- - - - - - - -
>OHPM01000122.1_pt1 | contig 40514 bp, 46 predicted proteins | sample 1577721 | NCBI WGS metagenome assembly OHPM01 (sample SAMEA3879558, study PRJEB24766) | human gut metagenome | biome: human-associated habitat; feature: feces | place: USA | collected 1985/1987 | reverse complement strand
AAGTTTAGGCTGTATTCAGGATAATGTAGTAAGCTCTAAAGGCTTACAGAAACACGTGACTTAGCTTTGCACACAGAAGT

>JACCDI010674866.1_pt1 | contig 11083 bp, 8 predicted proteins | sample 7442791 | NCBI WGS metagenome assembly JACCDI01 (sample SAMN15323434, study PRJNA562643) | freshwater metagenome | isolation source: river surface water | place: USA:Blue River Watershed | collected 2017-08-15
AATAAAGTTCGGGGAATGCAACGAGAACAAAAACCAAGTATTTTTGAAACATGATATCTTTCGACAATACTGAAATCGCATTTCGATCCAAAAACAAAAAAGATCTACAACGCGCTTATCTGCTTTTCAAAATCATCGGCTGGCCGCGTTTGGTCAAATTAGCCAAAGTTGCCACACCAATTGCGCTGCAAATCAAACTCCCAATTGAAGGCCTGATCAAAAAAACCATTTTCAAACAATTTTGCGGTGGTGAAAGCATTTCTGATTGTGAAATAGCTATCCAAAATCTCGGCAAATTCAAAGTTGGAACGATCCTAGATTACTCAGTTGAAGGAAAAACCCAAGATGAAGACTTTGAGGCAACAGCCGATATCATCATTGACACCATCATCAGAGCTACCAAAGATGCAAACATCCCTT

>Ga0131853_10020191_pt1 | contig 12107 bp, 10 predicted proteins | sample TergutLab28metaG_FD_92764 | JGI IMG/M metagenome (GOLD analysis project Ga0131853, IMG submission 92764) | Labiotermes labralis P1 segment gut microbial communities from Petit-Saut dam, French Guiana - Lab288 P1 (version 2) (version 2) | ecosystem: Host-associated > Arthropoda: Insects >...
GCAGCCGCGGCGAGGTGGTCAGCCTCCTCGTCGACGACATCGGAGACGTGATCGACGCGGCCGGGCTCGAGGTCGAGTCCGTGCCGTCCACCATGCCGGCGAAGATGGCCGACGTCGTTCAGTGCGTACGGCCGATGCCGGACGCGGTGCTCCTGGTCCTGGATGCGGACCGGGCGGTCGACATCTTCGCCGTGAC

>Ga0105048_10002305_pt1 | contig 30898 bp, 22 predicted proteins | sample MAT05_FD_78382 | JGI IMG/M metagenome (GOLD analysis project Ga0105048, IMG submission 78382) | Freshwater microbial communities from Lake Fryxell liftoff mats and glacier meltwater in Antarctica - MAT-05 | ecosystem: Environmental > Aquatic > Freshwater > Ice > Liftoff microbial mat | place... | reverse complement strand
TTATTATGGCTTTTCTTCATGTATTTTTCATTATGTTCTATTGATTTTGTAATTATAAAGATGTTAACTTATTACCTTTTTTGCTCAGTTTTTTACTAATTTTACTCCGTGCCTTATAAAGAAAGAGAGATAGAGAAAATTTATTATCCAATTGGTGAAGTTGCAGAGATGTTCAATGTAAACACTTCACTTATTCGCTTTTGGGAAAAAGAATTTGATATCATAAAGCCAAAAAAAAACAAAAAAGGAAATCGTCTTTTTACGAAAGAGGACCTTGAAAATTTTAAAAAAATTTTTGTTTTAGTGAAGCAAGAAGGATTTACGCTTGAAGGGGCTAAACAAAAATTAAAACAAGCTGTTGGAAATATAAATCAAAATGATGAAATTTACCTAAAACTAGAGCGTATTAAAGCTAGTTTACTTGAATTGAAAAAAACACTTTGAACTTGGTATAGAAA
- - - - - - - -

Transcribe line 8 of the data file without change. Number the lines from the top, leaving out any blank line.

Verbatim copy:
TTATTATGGCTTTTCTTCATGTATTTTTCATTATGTTCTATTGATTTTGTAATTATAAAGATGTTAACTTATTACCTTTTTTGCTCAGTTTTTTACTAATTTTACTCCGTGCCTTATAAAGAAAGAGAGATAGAGAAAATTTATTATCCAATTGGTGAAGTTGCAGAGATGTTCAATGTAAACACTTCACTTATTCGCTTTTGGGAAAAAGAATTTGATATCATAAAGCCAAAAAAAAACAAAAAAGGAAATCGTCTTTTTACGAAAGAGGACCTTGAAAATTTTAAAAAAATTTTTGTTTTAGTGAAGCAAGAAGGATTTACGCTTGAAGGGGCTAAACAAAAATTAAAACAAGCTGTTGGAAATATAAATCAAAATGATGAAATTTACCTAAAACTAGAGCGTATTAAAGCTAGTTTACTTGAATTGAAAAAAACACTTTGAACTTGGTATAGAAA